Saturday, August 24, 2013

Bali Trip - Day 4 - Northern Bali

My wife and I are usually opposites,  but we woke up feeling something common - that we wanted to get the hell out of this hotel and Candidasa in general. We discussed a couple of options during breakfast. When the tour driver came, I checked that with a Rp 100k top up, he was willing to drop us at Legian tonight after the trip. It would have taken Rp 350k to get from Candidasa to Legian on a normal day,  so it was a good deal. I rushed back to the hotel,  booked my previous hotel in Legian (who even offered a Rp 5k discount per night due to repeat business), told the current hoteliers how unsatisfactory the experience was for us and packed our bags. My wife even managed to negotiate a 50% refund on the booking,  which was the sweetener.  We boarded the car feeling light and happy.

With the burden off our chest,  we were looking forward to the trip with the most scenic locations on the cards, including the biggest temple in Bali, a volcanic mountain and a waterfall. It started drizzling and we were silently that it doesn't become more intense. Weather reports had predicted rain on Wed and Thu, so we were concerned.  Although it did become intense, the rain stopped much before our 2 hour journey ended in the scenic Besakih temple.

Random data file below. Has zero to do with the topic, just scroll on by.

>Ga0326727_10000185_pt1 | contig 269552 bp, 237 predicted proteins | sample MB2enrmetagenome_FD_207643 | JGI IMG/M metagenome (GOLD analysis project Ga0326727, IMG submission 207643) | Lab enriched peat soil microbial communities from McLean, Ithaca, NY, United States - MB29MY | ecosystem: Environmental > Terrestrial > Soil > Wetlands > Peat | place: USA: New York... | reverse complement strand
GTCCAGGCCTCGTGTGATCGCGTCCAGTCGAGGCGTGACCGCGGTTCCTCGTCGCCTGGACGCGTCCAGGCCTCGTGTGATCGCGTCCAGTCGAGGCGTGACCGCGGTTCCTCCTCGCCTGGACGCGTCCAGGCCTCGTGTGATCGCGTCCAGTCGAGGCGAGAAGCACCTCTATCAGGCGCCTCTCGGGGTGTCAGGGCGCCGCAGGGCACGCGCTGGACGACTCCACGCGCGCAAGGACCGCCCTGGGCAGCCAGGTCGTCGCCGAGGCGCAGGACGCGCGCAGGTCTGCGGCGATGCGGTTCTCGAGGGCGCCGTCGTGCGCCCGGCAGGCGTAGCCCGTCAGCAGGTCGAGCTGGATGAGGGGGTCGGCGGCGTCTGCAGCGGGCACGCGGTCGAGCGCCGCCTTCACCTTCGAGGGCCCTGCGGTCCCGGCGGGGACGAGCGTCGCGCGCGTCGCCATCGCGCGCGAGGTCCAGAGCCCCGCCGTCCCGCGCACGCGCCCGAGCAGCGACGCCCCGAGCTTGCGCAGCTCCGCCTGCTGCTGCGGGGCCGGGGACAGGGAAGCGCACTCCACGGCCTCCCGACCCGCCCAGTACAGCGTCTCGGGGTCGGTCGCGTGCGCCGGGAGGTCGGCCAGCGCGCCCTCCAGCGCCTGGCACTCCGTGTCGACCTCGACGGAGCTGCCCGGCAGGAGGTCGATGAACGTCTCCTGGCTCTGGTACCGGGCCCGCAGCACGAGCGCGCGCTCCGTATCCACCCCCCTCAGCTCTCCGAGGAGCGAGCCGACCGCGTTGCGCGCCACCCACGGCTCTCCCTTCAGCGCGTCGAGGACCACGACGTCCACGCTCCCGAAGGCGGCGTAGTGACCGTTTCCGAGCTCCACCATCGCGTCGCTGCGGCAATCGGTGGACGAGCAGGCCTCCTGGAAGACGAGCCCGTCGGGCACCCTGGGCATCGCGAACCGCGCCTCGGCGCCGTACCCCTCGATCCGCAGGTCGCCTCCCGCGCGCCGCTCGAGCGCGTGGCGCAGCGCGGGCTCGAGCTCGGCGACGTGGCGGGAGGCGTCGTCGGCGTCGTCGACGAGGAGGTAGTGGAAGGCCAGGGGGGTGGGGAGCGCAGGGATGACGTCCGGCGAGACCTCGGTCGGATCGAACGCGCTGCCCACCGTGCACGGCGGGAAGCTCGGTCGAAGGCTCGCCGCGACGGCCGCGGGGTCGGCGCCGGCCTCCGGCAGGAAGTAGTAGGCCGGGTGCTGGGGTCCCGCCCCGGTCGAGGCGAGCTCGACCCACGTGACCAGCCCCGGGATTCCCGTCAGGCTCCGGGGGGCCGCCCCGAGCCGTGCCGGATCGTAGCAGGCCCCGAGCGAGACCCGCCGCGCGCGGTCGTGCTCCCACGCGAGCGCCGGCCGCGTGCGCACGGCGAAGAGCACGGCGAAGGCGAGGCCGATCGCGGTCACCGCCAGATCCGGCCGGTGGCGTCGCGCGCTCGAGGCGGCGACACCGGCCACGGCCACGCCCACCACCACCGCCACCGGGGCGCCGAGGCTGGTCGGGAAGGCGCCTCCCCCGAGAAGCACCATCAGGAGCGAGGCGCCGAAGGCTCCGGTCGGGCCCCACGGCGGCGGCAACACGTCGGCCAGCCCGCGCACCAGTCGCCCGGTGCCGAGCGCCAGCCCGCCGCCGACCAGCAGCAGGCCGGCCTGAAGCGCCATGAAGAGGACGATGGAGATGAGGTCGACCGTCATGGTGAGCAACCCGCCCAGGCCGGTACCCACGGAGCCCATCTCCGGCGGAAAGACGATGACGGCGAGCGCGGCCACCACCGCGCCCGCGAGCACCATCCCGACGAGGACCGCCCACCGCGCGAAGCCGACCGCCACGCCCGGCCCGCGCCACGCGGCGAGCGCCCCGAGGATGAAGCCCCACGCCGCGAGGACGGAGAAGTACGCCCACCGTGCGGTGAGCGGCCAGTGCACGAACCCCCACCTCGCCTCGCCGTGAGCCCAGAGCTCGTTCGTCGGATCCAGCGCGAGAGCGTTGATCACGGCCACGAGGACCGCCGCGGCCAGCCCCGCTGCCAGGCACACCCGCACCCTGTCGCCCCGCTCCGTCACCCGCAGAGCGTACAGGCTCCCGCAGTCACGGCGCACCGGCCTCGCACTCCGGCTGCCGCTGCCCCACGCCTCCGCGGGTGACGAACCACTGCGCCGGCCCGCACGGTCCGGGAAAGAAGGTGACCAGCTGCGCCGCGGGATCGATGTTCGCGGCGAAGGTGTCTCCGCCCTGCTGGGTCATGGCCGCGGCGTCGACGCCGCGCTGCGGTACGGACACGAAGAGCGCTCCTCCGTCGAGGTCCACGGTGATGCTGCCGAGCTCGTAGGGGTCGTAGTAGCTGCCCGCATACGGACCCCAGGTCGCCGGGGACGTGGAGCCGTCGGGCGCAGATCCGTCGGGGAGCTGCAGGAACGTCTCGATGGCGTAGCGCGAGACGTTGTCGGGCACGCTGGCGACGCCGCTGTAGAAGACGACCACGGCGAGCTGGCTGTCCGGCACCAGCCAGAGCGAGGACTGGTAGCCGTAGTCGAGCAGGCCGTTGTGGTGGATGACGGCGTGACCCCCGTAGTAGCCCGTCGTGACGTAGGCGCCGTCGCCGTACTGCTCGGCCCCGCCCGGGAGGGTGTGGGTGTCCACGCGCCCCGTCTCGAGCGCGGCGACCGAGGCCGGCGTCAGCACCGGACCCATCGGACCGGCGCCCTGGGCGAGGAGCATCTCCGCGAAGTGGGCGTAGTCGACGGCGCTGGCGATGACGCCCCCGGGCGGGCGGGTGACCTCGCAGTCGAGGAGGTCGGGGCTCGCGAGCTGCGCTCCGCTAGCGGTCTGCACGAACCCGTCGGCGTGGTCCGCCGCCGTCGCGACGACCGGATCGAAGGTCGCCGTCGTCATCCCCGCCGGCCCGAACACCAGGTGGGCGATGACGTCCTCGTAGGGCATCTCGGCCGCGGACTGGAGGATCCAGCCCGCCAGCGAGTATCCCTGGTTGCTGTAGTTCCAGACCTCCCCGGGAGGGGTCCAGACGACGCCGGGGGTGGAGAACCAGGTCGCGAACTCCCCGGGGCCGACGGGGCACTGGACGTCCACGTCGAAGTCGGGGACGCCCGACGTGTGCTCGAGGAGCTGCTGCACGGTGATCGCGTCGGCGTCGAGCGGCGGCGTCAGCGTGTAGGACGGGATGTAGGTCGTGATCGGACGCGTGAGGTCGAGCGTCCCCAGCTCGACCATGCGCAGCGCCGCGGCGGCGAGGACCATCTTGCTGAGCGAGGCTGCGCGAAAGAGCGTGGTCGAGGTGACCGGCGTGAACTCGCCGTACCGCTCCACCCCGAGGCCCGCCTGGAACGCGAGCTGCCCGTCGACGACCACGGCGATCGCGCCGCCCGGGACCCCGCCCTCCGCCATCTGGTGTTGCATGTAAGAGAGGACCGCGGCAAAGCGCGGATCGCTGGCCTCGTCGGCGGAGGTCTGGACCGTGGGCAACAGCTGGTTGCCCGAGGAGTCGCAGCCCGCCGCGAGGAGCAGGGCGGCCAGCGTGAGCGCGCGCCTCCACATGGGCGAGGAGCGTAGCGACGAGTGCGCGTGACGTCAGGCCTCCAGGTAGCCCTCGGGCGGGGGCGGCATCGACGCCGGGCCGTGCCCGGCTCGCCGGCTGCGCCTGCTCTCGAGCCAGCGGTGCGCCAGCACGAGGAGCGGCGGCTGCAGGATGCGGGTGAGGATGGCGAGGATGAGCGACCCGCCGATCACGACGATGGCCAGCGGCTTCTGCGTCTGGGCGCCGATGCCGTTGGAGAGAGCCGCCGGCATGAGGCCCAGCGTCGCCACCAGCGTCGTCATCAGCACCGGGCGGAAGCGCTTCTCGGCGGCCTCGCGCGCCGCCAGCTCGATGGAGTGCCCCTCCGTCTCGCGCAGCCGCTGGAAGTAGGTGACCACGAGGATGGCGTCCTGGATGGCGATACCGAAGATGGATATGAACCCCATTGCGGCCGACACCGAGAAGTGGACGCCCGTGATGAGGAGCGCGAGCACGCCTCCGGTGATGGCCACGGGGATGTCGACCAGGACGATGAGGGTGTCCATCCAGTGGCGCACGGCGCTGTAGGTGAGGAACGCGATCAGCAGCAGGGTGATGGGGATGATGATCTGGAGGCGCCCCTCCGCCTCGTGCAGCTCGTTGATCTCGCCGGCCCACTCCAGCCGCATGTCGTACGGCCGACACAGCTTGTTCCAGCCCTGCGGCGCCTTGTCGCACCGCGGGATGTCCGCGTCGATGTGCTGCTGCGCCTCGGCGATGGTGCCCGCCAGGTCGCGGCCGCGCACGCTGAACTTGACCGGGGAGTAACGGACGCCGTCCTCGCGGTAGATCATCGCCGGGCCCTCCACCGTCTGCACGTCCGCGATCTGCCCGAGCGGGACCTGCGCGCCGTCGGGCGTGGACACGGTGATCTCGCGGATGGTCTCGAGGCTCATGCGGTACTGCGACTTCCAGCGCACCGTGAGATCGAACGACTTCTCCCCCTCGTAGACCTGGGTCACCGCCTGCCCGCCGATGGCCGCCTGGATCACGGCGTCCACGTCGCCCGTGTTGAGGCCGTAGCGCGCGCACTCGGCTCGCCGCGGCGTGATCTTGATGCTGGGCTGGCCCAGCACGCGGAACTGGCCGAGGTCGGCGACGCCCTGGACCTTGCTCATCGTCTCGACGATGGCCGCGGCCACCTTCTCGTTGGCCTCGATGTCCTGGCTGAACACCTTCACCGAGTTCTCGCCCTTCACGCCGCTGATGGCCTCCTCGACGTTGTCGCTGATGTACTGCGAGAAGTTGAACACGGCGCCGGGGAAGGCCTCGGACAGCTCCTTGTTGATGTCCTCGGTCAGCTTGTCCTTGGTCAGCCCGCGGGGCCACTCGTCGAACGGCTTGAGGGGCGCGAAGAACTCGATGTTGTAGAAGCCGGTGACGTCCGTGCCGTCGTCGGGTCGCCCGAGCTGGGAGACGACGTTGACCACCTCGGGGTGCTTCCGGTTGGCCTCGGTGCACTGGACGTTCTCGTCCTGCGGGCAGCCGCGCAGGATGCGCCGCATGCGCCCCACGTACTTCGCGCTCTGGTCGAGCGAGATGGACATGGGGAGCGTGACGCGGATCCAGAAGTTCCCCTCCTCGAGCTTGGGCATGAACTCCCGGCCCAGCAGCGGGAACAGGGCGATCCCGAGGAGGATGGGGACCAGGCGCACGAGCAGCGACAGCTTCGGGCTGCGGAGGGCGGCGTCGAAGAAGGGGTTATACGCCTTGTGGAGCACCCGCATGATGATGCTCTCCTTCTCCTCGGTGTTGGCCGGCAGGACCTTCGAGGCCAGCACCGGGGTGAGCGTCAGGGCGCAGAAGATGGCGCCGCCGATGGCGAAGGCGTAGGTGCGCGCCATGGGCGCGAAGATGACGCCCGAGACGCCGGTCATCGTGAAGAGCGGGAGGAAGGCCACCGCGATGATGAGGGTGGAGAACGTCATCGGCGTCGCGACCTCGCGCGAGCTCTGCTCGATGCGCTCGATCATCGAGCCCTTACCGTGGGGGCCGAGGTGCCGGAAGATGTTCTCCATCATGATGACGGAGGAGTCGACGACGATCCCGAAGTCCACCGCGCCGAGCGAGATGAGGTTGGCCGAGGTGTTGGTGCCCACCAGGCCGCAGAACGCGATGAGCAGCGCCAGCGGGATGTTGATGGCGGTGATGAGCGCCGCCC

Besakih Temple is called the Mother temple by the locals and rightly so.  It unfortunately also means that this place is highly commercialized with people creating business opportunities out of nowhere to swindle tourists.  It started out in the ticket,  where they swindled me of Rp 5k more. When I started questioning them, they conveniently started conversing in Bahasa Indonesia.  I waited for a while and realised that I am fighting a losing battle against pros, so I gave up.  But that made me more determined for the rest of the temple tour. Sarong is a pre requisite to enter any Balinese temple.  In all other temples we were provided free sarongs and people couldn't have bothered less if we did not return them.  However here, a whole host of shops charge you for renting sarong. We managed to get the best deal where they check the tickets,  with Rp 5k per sarong. Another novel idea is that they had blocked a 1 km stretch of perfectly driveable road leading to the temple and rent out motorbikes or offer rides from Rp 10k per person. We refused and carried our kid and bags uphill to the temple.

The temple was awe inspiring, set in a picturesque locale with an awesome view of Bali below. We went up the stairs just to find a self styled security guard blocking our way in. He gave some funny reason for us not being able to enter the temple,  although tradition can be "side stepped with a tip of USD 7 per person". Although it was blatantly obvious that he was lying, I went ahead with an offer to avoid any confrontation.  Inside the temple was mind blowing,  with 7 tiers of the temple each at a higher altitude than the previous.  We went all the way just for the experience although it was a bit arduous with the kid and bags.